This war further complicates the Fed’s challenges. Who can win such a war? In a war, each side believes it can win, or that it must win, so the sides keep on fighting to the last man. What Putin thought was going to be a blitzkrieg (lightning war) has turned out to be a slow slog (war of attrition).
The U.S. is in a better position to win a war of attrition, if it retains the political will to fight. The Ukrainians have shown such determination. Russia, inspired by its victory in WWII (largely thanks to intervention on its behalf by the U.S., though that is probably not taught in Russian history books), also expects to win. The cost to the world and the world economy is enormous and will be of long duration.
What does this mean for the U.S. economy? It almost certainly means more inflation – and therefore more efforts to fight inflation, which means higher interest rates to slow the economy.
It could mean reduced government spending, although that is doubtful because spending cuts are not conducive to incumbent politicians getting reelected, which, remember, is their number one job.
Does it mean a recession? The economy will probably slow, but not tumble into depression. Government spending will remain strong. Interest and money supply policy, in the form of asset purchases and future rate reductions, could still be supportive, as the Fed has bought back some dry powder with recent interest rate increases and tapering of bond purchases.
The jobs market remains strong, with unemployment near a 50-year low of 3.6 percent. Consumer spending remains strong, growing at a 3.7 percent rate, after adjusting for inflation. We should get through this challenge if the Fed does not overplay its hand.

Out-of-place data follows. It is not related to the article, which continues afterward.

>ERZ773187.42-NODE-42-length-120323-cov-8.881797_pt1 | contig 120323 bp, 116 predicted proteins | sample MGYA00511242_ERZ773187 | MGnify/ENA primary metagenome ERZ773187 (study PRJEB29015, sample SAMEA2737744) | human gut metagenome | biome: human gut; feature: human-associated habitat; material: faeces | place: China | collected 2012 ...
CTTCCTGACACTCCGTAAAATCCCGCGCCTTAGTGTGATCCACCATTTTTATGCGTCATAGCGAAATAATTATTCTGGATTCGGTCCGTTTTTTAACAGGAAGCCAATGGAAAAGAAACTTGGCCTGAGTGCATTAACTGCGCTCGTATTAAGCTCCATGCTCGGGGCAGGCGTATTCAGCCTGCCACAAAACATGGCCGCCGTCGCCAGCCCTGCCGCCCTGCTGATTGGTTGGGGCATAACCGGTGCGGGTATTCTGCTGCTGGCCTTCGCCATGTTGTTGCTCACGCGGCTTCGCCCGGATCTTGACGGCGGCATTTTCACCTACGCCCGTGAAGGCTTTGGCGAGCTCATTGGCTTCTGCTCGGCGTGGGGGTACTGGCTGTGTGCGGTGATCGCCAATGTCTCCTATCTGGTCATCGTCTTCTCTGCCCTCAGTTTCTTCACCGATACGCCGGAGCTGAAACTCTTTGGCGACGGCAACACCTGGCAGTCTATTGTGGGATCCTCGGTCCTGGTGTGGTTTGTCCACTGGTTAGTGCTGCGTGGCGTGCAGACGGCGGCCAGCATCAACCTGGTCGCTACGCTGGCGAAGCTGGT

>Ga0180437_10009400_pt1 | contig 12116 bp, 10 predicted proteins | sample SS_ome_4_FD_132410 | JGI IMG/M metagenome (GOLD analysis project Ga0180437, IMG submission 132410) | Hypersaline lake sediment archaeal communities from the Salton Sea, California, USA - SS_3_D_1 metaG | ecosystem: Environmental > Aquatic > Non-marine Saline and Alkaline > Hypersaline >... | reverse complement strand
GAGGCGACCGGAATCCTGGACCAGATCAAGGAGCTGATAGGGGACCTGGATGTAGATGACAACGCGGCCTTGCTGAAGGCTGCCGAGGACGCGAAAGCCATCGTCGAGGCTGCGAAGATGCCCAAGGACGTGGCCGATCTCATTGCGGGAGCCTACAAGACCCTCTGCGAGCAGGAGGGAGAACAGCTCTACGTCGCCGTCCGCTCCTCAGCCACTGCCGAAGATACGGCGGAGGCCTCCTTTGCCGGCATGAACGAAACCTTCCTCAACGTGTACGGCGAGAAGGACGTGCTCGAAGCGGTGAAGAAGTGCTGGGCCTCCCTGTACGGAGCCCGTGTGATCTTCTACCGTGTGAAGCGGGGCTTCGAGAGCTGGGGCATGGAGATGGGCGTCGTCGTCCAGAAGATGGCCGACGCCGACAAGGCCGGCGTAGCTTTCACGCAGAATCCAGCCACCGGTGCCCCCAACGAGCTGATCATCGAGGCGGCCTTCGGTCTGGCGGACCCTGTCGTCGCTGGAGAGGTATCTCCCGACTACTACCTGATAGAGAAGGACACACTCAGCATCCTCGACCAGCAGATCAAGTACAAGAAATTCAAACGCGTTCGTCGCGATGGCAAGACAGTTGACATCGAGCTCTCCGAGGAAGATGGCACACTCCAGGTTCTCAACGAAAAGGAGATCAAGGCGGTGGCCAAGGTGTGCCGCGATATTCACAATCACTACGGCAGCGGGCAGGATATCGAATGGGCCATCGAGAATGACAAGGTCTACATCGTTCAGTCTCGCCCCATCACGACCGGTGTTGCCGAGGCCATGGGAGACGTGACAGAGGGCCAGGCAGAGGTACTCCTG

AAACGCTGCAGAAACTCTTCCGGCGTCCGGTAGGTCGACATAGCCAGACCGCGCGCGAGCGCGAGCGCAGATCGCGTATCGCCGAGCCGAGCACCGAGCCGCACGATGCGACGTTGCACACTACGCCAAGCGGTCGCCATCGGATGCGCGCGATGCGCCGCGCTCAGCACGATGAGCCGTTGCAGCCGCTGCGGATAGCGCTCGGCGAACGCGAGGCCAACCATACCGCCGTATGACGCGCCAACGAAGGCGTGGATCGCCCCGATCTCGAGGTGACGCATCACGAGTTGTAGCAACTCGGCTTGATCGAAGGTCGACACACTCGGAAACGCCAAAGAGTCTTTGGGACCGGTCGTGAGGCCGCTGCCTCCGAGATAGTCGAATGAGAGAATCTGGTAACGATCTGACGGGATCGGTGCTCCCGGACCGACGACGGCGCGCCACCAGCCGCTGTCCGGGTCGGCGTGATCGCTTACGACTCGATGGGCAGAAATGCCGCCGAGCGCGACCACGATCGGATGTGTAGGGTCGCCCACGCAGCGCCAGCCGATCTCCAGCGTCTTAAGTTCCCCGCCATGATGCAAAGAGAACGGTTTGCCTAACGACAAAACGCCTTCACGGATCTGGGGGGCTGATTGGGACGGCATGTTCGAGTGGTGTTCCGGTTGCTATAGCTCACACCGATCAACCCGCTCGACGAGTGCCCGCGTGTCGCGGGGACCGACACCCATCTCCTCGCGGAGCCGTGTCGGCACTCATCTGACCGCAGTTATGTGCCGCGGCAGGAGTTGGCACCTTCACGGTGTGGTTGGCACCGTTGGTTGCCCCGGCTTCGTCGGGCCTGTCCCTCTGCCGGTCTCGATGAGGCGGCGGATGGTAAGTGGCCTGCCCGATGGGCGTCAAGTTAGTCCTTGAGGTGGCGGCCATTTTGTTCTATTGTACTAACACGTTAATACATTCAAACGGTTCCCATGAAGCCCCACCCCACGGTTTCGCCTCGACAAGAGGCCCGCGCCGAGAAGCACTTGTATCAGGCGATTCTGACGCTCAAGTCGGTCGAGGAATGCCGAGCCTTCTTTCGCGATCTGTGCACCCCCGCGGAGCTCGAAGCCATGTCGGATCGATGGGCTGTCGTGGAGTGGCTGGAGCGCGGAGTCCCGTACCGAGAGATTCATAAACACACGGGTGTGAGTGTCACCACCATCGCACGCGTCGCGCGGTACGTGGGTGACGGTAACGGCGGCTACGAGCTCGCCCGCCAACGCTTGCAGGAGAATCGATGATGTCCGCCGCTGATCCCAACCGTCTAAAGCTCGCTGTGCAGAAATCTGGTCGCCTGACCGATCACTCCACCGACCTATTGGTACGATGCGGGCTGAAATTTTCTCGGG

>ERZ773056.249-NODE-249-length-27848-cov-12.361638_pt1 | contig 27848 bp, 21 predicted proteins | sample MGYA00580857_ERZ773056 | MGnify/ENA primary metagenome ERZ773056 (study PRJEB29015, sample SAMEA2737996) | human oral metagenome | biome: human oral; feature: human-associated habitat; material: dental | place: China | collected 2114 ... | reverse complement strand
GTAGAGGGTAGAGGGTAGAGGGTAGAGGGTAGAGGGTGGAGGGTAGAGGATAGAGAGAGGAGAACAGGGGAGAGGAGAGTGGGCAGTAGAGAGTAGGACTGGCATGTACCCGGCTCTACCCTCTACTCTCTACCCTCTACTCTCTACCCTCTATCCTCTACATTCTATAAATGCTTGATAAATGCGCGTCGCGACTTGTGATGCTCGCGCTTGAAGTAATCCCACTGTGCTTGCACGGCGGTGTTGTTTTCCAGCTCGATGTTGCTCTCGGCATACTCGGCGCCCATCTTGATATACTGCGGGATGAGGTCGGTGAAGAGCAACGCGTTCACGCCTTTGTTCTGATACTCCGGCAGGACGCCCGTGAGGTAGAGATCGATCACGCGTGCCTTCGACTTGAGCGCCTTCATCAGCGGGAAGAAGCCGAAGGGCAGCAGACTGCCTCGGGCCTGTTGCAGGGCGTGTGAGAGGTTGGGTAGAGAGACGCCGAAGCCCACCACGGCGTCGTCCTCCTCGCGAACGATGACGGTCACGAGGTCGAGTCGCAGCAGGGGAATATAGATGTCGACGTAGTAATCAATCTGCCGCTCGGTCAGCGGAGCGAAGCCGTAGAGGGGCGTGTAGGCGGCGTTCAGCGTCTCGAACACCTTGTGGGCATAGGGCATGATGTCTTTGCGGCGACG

As painful as it seems, this is still a good time to be invested with a long-term outlook. With mortgage rates still at historic lows, it remains a good time to borrow and invest in hard assets that will increase in value during inflationary times – for instance, homes in the right locations. Recognize that loans for such assets will be repaid in future inflated dollars.
I also favor U.S. growth equities, although admittedly these have been beaten up of late. I believe that looking back one to five years from now, this will be seen as a good time to buy. The time to buy is when others are selling.
William Rutherford is the founder and portfolio manager of Portland-based Rutherford Investment Management. Contact him at 888-755-6546 or email@example.com. Information herein is from sources believed to be reliable, but accuracy and completeness cannot be guaranteed. Investment involves risk and may result in losses.
The opinions, beliefs and viewpoints expressed in the preceding commentary are those of the author and do not necessarily reflect the opinions, beliefs and viewpoints of the Daily Journal of Commerce or its editors. Neither the author nor the DJC guarantees the accuracy or completeness of any information published herein.